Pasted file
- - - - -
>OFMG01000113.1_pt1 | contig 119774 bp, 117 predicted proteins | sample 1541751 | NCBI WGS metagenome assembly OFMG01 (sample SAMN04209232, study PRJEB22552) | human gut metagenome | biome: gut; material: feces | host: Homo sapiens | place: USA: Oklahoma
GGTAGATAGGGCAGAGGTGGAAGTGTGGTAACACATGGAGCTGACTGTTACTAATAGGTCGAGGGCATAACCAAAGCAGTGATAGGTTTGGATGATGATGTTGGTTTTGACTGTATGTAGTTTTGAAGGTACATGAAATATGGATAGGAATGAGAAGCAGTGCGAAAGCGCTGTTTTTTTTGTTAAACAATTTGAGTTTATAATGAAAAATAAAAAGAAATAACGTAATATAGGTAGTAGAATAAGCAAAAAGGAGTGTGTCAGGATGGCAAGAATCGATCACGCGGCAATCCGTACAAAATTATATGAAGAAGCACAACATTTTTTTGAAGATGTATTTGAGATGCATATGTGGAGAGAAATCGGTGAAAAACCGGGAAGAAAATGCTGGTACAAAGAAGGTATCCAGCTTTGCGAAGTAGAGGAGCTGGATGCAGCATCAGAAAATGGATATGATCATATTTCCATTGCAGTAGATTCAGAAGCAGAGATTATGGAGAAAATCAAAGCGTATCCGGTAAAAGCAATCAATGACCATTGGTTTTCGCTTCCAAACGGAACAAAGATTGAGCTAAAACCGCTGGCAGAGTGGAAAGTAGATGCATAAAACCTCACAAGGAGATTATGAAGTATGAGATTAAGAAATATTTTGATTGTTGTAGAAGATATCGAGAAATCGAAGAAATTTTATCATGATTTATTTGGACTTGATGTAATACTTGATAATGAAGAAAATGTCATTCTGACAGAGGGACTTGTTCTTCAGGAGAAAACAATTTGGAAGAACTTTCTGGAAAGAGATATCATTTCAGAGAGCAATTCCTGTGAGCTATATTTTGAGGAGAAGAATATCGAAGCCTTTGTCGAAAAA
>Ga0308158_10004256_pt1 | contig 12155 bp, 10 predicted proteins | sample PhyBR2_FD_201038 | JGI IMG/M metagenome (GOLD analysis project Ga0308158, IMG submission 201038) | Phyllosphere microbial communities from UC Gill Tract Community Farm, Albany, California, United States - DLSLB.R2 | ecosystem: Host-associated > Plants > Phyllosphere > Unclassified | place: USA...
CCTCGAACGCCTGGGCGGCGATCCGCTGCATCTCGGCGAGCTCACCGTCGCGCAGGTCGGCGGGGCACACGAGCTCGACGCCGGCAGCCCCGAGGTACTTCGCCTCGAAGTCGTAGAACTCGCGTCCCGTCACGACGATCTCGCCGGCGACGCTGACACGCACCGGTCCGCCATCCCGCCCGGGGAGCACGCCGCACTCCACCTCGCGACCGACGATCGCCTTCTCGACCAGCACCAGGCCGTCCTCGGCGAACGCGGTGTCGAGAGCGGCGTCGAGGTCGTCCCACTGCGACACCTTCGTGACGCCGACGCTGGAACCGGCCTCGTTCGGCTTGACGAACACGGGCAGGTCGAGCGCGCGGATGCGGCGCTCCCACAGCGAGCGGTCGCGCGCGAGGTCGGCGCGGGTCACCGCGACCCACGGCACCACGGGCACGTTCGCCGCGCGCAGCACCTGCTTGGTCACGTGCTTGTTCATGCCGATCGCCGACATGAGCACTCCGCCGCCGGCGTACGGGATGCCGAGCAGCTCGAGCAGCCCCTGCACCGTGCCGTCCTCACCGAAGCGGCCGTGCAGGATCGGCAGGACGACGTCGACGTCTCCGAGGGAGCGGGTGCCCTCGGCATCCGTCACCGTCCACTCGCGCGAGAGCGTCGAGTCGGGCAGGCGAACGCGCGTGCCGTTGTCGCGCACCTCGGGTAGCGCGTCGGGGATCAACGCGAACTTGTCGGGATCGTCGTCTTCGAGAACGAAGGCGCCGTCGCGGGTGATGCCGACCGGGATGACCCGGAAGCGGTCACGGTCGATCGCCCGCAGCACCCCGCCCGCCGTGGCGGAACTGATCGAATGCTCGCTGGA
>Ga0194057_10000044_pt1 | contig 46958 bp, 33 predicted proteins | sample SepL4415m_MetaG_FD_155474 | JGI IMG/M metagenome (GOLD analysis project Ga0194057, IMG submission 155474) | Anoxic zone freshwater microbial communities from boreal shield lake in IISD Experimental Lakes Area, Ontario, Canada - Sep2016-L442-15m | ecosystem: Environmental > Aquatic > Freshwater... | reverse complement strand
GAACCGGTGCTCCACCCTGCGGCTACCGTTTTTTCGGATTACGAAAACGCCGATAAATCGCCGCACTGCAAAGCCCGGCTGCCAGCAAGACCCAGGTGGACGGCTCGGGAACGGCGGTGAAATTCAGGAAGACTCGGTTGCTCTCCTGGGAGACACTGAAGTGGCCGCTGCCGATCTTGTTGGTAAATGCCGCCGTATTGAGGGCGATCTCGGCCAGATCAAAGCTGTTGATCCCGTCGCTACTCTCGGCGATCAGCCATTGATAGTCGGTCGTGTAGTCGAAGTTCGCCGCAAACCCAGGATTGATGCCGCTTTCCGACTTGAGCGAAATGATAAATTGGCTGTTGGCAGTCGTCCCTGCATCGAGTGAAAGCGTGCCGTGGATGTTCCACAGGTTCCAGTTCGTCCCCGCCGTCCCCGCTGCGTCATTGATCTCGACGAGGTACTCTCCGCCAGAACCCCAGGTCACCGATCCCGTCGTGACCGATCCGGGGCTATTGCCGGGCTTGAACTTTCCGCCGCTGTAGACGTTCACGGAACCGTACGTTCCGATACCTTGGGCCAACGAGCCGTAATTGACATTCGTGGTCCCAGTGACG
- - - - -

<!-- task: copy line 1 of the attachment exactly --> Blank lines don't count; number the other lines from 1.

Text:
>OFMG01000113.1_pt1 | contig 119774 bp, 117 predicted proteins | sample 1541751 | NCBI WGS metagenome assembly OFMG01 (sample SAMN04209232, study PRJEB22552) | human gut metagenome | biome: gut; material: feces | host: Homo sapiens | place: USA: Oklahoma